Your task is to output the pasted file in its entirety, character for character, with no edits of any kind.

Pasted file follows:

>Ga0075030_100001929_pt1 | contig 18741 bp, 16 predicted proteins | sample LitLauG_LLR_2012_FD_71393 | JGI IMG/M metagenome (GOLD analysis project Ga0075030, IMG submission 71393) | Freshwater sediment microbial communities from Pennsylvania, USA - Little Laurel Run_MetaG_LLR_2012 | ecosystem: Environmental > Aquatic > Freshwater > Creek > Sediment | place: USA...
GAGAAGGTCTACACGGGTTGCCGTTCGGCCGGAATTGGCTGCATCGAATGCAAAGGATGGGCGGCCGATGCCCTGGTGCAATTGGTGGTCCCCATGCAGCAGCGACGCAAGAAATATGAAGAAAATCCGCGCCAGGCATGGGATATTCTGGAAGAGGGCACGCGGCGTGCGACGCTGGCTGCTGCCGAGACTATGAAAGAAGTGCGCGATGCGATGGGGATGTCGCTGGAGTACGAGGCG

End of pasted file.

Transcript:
>Ga0075030_100001929_pt1 | contig 18741 bp, 16 predicted proteins | sample LitLauG_LLR_2012_FD_71393 | JGI IMG/M metagenome (GOLD analysis project Ga0075030, IMG submission 71393) | Freshwater sediment microbial communities from Pennsylvania, USA - Little Laurel Run_MetaG_LLR_2012 | ecosystem: Environmental > Aquatic > Freshwater > Creek > Sediment | place: USA...
GAGAAGGTCTACACGGGTTGCCGTTCGGCCGGAATTGGCTGCATCGAATGCAAAGGATGGGCGGCCGATGCCCTGGTGCAATTGGTGGTCCCCATGCAGCAGCGACGCAAGAAATATGAAGAAAATCCGCGCCAGGCATGGGATATTCTGGAAGAGGGCACGCGGCGTGCGACGCTGGCTGCTGCCGAGACTATGAAAGAAGTGCGCGATGCGATGGGGATGTCGCTGGAGTACGAGGCG